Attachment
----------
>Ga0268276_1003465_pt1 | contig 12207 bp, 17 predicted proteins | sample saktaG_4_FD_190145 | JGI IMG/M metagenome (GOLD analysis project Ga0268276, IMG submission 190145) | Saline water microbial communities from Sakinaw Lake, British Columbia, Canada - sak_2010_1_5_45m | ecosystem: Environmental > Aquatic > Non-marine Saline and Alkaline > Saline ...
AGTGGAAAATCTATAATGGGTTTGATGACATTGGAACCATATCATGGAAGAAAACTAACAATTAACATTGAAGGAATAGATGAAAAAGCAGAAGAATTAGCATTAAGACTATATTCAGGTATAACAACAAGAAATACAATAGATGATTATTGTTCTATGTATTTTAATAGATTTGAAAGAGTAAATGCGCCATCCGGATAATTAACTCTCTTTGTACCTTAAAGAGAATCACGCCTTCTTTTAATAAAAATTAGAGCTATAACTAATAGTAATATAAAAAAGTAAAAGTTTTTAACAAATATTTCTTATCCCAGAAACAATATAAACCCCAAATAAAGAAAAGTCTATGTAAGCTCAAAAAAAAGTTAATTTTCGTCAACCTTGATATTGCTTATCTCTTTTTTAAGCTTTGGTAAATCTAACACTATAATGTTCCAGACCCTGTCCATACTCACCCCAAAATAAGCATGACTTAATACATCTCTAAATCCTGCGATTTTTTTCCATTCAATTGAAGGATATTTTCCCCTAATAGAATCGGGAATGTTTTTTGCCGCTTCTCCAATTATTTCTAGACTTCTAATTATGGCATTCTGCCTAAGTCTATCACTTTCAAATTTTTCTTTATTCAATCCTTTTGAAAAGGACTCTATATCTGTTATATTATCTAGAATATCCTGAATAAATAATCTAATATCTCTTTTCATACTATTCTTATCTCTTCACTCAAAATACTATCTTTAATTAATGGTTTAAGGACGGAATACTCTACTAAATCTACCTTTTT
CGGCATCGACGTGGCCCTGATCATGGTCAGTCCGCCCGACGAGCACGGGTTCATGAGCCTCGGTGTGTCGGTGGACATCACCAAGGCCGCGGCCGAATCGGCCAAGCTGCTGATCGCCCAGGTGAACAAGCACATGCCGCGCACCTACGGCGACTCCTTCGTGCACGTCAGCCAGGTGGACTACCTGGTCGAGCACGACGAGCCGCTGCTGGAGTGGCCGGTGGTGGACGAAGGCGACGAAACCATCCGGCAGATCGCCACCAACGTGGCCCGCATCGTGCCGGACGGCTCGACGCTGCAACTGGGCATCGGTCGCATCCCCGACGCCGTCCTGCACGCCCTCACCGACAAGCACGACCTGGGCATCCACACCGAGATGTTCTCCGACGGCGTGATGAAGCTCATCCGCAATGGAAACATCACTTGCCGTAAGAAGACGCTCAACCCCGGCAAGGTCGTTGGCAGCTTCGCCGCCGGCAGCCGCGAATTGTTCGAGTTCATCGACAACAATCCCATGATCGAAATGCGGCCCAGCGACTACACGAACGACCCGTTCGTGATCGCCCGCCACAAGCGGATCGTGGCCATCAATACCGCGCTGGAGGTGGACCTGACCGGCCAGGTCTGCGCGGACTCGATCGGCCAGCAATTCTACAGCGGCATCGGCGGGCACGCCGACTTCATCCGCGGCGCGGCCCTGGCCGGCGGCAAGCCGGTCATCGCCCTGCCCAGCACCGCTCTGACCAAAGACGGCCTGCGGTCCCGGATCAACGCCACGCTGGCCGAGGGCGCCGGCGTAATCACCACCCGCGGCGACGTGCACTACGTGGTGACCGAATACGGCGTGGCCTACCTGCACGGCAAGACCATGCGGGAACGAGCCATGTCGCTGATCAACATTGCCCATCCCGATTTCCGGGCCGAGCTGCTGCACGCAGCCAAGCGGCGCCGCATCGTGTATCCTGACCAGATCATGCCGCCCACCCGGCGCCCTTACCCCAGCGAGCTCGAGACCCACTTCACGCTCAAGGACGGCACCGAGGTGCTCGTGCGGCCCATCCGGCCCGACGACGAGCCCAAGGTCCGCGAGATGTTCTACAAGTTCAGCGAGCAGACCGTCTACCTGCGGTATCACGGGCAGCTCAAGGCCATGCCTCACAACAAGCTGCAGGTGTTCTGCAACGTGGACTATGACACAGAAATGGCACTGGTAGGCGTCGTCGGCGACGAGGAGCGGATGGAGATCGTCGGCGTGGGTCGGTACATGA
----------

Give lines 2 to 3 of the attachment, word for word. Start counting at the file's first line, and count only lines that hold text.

AGTGGAAAATCTATAATGGGTTTGATGACATTGGAACCATATCATGGAAGAAAACTAACAATTAACATTGAAGGAATAGATGAAAAAGCAGAAGAATTAGCATTAAGACTATATTCAGGTATAACAACAAGAAATACAATAGATGATTATTGTTCTATGTATTTTAATAGATTTGAAAGAGTAAATGCGCCATCCGGATAATTAACTCTCTTTGTACCTTAAAGAGAATCACGCCTTCTTTTAATAAAAATTAGAGCTATAACTAATAGTAATATAAAAAAGTAAAAGTTTTTAACAAATATTTCTTATCCCAGAAACAATATAAACCCCAAATAAAGAAAAGTCTATGTAAGCTCAAAAAAAAGTTAATTTTCGTCAACCTTGATATTGCTTATCTCTTTTTTAAGCTTTGGTAAATCTAACACTATAATGTTCCAGACCCTGTCCATACTCACCCCAAAATAAGCATGACTTAATACATCTCTAAATCCTGCGATTTTTTTCCATTCAATTGAAGGATATTTTCCCCTAATAGAATCGGGAATGTTTTTTGCCGCTTCTCCAATTATTTCTAGACTTCTAATTATGGCATTCTGCCTAAGTCTATCACTTTCAAATTTTTCTTTATTCAATCCTTTTGAAAAGGACTCTATATCTGTTATATTATCTAGAATATCCTGAATAAATAATCTAATATCTCTTTTCATACTATTCTTATCTCTTCACTCAAAATACTATCTTTAATTAATGGTTTAAGGACGGAATACTCTACTAAATCTACCTTTTT
CGGCATCGACGTGGCCCTGATCATGGTCAGTCCGCCCGACGAGCACGGGTTCATGAGCCTCGGTGTGTCGGTGGACATCACCAAGGCCGCGGCCGAATCGGCCAAGCTGCTGATCGCCCAGGTGAACAAGCACATGCCGCGCACCTACGGCGACTCCTTCGTGCACGTCAGCCAGGTGGACTACCTGGTCGAGCACGACGAGCCGCTGCTGGAGTGGCCGGTGGTGGACGAAGGCGACGAAACCATCCGGCAGATCGCCACCAACGTGGCCCGCATCGTGCCGGACGGCTCGACGCTGCAACTGGGCATCGGTCGCATCCCCGACGCCGTCCTGCACGCCCTCACCGACAAGCACGACCTGGGCATCCACACCGAGATGTTCTCCGACGGCGTGATGAAGCTCATCCGCAATGGAAACATCACTTGCCGTAAGAAGACGCTCAACCCCGGCAAGGTCGTTGGCAGCTTCGCCGCCGGCAGCCGCGAATTGTTCGAGTTCATCGACAACAATCCCATGATCGAAATGCGGCCCAGCGACTACACGAACGACCCGTTCGTGATCGCCCGCCACAAGCGGATCGTGGCCATCAATACCGCGCTGGAGGTGGACCTGACCGGCCAGGTCTGCGCGGACTCGATCGGCCAGCAATTCTACAGCGGCATCGGCGGGCACGCCGACTTCATCCGCGGCGCGGCCCTGGCCGGCGGCAAGCCGGTCATCGCCCTGCCCAGCACCGCTCTGACCAAAGACGGCCTGCGGTCCCGGATCAACGCCACGCTGGCCGAGGGCGCCGGCGTAATCACCACCCGCGGCGACGTGCACTACGTGGTGACCGAATACGGCGTGGCCTACCTGCACGGCAAGACCATGCGGGAACGAGCCATGTCGCTGATCAACATTGCCCATCCCGATTTCCGGGCCGAGCTGCTGCACGCAGCCAAGCGGCGCCGCATCGTGTATCCTGACCAGATCATGCCGCCCACCCGGCGCCCTTACCCCAGCGAGCTCGAGACCCACTTCACGCTCAAGGACGGCACCGAGGTGCTCGTGCGGCCCATCCGGCCCGACGACGAGCCCAAGGTCCGCGAGATGTTCTACAAGTTCAGCGAGCAGACCGTCTACCTGCGGTATCACGGGCAGCTCAAGGCCATGCCTCACAACAAGCTGCAGGTGTTCTGCAACGTGGACTATGACACAGAAATGGCACTGGTAGGCGTCGTCGGCGACGAGGAGCGGATGGAGATCGTCGGCGTGGGTCGGTACATGA